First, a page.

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Hanshin Tigers: Kenji Jojima retirement press conference interview

by on Sep.29, 2012 @ 1:10 am, under NPB

The Hanshin Tigers have posted Kenji Jojima's retirement press conference interview:

I, Kenji Jojima, have decided to retire from baseball at the end of the season.

Could you please tell us how you feel right now?

Everyone gets a press conference when they join a team, but only a small handful get retirement press conferences so I think I must have at least left a small mark on baseball.

When did you decide to retire?

When I had surgery on my back in May this year, I knew there was a chance I would not be able to make a comeback as a catcher this season.  That played a role in the decision.  And when I found out for certain that I would not be able to return as a catcher, sometime around the end of the All-Star break, I spoke to the team.  But they told me they wanted me to do what I could to rehab and return to the active roster since the team still had a shot at the Climax Series.  And now here we are.

Is being a catcher your strongest conviction?

I am a catcher.  And I think it was because I was a catcher that I was able to wear the uniform for eighteen years.  It helped me go to the Majors and it got me here to the Tigers.  I always felt and said that it would be time to take the uniform off if I got to the point where I could no longer catch.  Because of my knee injury, I had to start the year at first instead of catcher.  I was hoping to return to catcher little by little after the All-Star break and hopefully get back to a point where I could catch an entire game toward the end of the season.  I held onto that hope as I rehabbed.  But honestly, I already decided that I would take the uniform off if I could not get back to a point where I might be able to return as catcher by September.  I decided to retire because I did not want to lie to the Tigers, to the fans, and to myself by playing first while still trying.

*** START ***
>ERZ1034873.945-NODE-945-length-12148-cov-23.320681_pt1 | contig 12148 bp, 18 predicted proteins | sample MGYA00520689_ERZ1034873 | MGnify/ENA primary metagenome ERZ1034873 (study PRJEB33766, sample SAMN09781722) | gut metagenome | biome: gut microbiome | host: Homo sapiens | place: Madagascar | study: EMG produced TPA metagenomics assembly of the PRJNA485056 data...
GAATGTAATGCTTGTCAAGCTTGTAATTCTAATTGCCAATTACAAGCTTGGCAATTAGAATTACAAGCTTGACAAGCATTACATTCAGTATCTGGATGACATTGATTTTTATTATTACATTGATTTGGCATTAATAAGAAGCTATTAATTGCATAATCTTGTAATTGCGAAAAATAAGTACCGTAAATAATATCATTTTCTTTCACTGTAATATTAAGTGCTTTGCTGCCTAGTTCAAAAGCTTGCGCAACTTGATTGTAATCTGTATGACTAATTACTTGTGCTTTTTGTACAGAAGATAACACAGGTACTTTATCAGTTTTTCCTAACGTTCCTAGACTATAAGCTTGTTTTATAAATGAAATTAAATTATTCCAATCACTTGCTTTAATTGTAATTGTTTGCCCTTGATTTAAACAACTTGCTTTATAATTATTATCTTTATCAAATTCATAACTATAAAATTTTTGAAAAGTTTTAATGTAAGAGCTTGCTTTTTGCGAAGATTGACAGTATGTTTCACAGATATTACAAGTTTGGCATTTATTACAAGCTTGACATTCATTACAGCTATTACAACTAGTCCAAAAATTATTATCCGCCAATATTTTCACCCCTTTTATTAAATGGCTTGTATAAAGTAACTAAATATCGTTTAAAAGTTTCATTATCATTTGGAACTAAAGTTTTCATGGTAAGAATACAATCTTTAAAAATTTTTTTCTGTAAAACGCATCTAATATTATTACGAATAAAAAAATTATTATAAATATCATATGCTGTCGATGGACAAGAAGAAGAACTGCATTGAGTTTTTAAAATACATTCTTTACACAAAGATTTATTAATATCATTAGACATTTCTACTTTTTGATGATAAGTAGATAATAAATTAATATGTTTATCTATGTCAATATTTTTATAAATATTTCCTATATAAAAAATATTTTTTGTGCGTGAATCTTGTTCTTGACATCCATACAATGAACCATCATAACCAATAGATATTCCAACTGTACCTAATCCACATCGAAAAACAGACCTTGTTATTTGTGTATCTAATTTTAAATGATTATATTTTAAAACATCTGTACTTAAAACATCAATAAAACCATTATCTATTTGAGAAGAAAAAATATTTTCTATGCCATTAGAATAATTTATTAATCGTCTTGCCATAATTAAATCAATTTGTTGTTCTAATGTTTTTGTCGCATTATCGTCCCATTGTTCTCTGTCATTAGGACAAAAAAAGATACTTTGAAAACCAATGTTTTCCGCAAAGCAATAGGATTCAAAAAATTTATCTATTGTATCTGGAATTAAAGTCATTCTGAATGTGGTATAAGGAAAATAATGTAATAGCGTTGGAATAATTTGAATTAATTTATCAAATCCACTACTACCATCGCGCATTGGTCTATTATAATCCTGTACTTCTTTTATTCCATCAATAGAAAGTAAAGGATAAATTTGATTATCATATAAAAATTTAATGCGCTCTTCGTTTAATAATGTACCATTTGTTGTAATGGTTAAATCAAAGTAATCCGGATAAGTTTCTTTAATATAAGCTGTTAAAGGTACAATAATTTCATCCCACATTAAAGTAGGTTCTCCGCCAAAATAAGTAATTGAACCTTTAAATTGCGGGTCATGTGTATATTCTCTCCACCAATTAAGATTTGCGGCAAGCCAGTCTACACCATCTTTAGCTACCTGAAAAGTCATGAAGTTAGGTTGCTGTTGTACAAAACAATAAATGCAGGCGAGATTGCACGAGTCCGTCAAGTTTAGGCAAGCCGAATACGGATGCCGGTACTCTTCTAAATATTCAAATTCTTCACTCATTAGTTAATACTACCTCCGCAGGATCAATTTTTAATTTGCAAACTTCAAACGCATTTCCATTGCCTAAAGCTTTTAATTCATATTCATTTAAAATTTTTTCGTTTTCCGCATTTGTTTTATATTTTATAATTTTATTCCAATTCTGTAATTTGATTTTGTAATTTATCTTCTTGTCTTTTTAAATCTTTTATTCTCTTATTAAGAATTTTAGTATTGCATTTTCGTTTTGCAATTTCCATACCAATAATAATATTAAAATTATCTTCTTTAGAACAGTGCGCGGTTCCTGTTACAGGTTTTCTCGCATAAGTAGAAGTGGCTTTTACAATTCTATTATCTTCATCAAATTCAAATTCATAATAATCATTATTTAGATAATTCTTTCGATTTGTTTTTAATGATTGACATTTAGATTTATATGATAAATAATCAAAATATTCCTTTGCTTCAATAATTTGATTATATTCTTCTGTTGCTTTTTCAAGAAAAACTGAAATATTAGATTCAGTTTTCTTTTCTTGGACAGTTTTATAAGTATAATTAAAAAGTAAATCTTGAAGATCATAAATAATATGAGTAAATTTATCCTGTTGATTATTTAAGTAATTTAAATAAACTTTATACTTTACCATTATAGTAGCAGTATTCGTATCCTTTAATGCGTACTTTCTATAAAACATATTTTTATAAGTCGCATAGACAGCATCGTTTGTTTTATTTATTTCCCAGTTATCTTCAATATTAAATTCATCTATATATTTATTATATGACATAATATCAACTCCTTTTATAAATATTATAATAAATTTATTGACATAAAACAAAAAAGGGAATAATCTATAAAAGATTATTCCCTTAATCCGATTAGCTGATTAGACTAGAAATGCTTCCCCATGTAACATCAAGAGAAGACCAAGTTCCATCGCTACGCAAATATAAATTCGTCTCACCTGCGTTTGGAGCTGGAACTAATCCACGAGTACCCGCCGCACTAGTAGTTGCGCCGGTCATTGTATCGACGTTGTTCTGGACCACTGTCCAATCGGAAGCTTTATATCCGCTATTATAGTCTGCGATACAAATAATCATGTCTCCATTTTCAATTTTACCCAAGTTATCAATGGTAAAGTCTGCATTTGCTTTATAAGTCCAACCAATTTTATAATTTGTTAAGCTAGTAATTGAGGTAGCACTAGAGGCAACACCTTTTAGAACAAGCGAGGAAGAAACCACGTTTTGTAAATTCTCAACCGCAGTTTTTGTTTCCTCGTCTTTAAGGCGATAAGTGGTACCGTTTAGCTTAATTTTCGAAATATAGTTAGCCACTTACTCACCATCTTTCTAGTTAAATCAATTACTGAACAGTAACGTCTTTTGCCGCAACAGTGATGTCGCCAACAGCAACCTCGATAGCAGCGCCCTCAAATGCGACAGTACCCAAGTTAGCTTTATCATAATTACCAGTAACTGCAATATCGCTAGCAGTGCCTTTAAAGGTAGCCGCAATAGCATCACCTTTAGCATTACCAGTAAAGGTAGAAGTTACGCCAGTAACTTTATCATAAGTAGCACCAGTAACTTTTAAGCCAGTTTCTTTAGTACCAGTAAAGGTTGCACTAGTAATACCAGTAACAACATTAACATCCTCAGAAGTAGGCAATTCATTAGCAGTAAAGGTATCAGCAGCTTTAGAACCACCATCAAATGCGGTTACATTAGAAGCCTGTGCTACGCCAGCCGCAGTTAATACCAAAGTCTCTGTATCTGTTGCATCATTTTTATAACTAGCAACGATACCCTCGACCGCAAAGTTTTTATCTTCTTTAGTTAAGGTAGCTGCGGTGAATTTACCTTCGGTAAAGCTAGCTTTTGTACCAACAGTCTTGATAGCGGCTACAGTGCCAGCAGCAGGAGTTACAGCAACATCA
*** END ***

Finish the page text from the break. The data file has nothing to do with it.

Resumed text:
With one year still left on your four-year deal, was your biggest reason because you did not want to lie to the fans?

In America, they would not let me play even though I wanted to and so I signed with the Tigers.  They gave me a four year deal but I thought if I could not play properly for two years, it would be time for me to quit. They gave me a four-year deal because they trusted me.  But I broke that trust and now I am doing the best I can to take responsibility in the eyes of both the fans and team.

When you made your decision, whom did you tell first?

I told my family.  I told my wife and kids that I was taking the uniform off at the end of the season.

How did your family react?